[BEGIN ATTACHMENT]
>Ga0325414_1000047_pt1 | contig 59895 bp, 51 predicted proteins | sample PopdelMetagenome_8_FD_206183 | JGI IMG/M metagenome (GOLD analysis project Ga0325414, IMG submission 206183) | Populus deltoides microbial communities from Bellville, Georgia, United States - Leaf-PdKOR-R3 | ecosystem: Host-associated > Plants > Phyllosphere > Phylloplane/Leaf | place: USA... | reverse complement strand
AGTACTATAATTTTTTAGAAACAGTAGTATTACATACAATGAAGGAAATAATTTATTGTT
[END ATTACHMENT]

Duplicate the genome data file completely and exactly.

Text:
>Ga0325414_1000047_pt1 | contig 59895 bp, 51 predicted proteins | sample PopdelMetagenome_8_FD_206183 | JGI IMG/M metagenome (GOLD analysis project Ga0325414, IMG submission 206183) | Populus deltoides microbial communities from Bellville, Georgia, United States - Leaf-PdKOR-R3 | ecosystem: Host-associated > Plants > Phyllosphere > Phylloplane/Leaf | place: USA... | reverse complement strand
AGTACTATAATTTTTTAGAAACAGTAGTATTACATACAATGAAGGAAATAATTTATTGTT